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I'm working on creating wrapper classes for some HTML elements and I'd like to know if there is a way to specify default behavior for my class when .appendChild is called on it.

// Very simple textbox wrapper class
function MyWrapperClass(){
    this.input = document.createElement('input'); // textbox
}
MyWrapperClass.prototype.setValue = function(v){
    this.input.value = v;
}

// Add instance of my wrapper class to DOM
var foo = new MyWrapperClass();
document.body.appendChild( foo.input ); // Works fine.

That works well enough. But I'm trying to abstract my code enough to get to this:

// Add instance of my wrapper class to DOM
var foo = new MyWrapperClass();
document.body.appendChild( foo );

where foo.input is automatically returned when appendChild is called on foo.

Now, I realize that I can modify my wrapper class to return the input element in it's constructing function, but when I do that, I lose the ability to call any of the class methods:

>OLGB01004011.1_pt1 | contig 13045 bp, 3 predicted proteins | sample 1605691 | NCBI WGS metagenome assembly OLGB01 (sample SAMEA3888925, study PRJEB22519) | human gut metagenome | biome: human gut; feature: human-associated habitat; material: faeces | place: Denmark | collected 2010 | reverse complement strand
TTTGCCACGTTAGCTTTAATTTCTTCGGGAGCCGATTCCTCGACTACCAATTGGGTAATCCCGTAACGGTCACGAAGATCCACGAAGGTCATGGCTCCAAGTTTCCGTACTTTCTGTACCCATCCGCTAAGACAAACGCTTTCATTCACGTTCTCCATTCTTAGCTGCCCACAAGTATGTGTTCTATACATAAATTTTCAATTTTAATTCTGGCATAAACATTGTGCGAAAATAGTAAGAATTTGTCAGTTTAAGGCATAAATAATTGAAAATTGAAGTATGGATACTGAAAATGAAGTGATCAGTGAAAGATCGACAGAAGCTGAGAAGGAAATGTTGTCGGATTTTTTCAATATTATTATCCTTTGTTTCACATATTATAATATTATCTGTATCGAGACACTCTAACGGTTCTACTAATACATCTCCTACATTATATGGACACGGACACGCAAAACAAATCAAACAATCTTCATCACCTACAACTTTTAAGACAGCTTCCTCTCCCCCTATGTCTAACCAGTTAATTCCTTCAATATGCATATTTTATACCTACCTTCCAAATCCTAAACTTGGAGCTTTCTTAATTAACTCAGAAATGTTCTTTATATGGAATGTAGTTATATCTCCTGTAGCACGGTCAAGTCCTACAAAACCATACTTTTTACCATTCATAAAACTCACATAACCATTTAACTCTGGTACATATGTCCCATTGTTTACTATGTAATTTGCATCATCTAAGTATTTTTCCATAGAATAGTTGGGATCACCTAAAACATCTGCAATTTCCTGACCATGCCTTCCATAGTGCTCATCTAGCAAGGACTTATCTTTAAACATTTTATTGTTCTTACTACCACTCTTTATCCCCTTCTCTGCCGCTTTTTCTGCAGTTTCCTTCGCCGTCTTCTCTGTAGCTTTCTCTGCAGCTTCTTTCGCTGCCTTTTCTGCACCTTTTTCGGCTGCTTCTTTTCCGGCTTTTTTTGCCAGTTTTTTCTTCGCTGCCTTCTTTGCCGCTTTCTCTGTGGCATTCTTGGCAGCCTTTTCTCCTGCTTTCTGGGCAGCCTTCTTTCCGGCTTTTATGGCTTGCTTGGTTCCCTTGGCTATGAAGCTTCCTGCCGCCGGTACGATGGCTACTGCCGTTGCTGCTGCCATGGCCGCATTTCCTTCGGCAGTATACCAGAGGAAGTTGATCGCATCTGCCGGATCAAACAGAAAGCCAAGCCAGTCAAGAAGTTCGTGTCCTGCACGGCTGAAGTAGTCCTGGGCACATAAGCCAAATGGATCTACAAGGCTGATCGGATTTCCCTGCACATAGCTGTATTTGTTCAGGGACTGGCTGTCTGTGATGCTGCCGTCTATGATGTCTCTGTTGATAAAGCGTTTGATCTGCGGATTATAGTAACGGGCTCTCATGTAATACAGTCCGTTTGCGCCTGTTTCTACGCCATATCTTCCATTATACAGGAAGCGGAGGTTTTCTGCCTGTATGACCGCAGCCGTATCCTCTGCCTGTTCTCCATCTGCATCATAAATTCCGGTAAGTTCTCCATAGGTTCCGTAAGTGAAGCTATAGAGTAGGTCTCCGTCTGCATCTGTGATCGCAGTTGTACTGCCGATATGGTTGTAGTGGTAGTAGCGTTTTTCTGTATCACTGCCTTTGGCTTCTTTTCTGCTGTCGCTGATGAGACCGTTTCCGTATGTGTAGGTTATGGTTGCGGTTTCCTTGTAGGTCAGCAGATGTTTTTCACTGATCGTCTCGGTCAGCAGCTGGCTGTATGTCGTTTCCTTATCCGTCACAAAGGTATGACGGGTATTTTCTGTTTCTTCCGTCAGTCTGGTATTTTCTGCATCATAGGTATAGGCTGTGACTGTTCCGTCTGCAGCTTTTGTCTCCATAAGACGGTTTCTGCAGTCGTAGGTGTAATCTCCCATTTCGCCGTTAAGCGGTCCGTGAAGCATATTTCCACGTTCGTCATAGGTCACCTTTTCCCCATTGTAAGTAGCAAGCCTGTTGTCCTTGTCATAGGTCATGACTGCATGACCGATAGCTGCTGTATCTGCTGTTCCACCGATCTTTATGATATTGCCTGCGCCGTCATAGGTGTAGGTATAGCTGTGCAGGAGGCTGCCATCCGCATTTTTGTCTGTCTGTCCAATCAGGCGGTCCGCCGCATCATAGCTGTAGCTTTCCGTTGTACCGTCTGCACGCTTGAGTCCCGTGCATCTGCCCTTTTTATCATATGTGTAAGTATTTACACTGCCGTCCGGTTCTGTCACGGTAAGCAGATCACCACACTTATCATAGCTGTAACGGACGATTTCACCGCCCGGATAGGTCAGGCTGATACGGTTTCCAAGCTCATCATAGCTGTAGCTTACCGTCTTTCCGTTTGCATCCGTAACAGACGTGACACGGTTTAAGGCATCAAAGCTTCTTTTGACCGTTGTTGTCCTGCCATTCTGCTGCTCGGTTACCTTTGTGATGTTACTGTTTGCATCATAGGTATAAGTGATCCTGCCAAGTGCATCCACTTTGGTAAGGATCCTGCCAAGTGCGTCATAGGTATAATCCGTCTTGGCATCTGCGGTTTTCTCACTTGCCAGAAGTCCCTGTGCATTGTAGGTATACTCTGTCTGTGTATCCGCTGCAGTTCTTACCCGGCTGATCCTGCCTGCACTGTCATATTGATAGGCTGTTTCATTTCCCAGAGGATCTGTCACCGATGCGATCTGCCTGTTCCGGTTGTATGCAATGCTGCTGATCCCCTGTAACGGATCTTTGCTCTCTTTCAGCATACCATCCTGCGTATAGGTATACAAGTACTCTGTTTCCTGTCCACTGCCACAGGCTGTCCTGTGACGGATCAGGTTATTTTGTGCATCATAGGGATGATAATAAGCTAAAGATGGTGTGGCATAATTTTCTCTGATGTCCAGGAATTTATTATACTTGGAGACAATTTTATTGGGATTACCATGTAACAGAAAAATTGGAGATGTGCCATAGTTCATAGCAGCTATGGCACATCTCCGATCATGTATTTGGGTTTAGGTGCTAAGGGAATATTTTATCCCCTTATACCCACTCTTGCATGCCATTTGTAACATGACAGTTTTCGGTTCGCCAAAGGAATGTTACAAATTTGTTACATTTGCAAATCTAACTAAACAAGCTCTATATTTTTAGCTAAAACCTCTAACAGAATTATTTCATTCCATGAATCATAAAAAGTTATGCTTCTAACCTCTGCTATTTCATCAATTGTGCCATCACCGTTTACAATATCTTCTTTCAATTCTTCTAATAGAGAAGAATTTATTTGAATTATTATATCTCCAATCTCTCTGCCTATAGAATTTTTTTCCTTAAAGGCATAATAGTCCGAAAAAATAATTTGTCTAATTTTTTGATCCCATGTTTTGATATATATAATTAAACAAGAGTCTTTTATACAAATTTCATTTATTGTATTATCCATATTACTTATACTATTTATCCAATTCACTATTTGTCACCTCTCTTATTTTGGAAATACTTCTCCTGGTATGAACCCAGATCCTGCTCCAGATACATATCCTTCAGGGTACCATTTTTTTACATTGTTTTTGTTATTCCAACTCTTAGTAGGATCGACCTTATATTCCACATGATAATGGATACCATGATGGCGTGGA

// Modified wrapper, returns input on instancing
function MyWrapperClass(){
   this.input = document.createElement('input'); // textbox
   return this.input
}

var foo = new MyWrapperClass();
foo.setValue('Hello'); // ERROR: html input element has no setValue method

So is there any way to override the default behavior of the object and return foo.input when .appendChild is called on foo?

share|improve this question

1 Answer 1

up vote 1 down vote accepted

if you create a method append() of your object you would be able to abstract more than doing document.body.appendChild( foo );

function MyWrapperClass(){
   this.input = document.createElement('input'); // textbox
   return this;
}
MyWrapperClass.prototype.setValue = function(v){
    this.input.value = v;
}
MyWrapperClass.prototype.append = function(){
    document.body.appendChild(this.input)
}


var foo = new MyWrapperClass();
foo.setValue('test');
foo.append();

see this fiddle: http://jsfiddle.net/yJ44E/
Note: you could also change the append() method so to accept the node as an argument in which you want to append the element.

share|improve this answer
    
Ah! Great idea! /* forehead slap */ I can write an appendTo( element ) method for the class. That's much cleaner than what I originally had. Thanks!!! –  Mr. JavaScript Jan 27 '12 at 20:08
    
yes. you can use a single method append() and use document.body as a default node if no element is passed to the method –  Fabrizio Calderan Jan 27 '12 at 20:12

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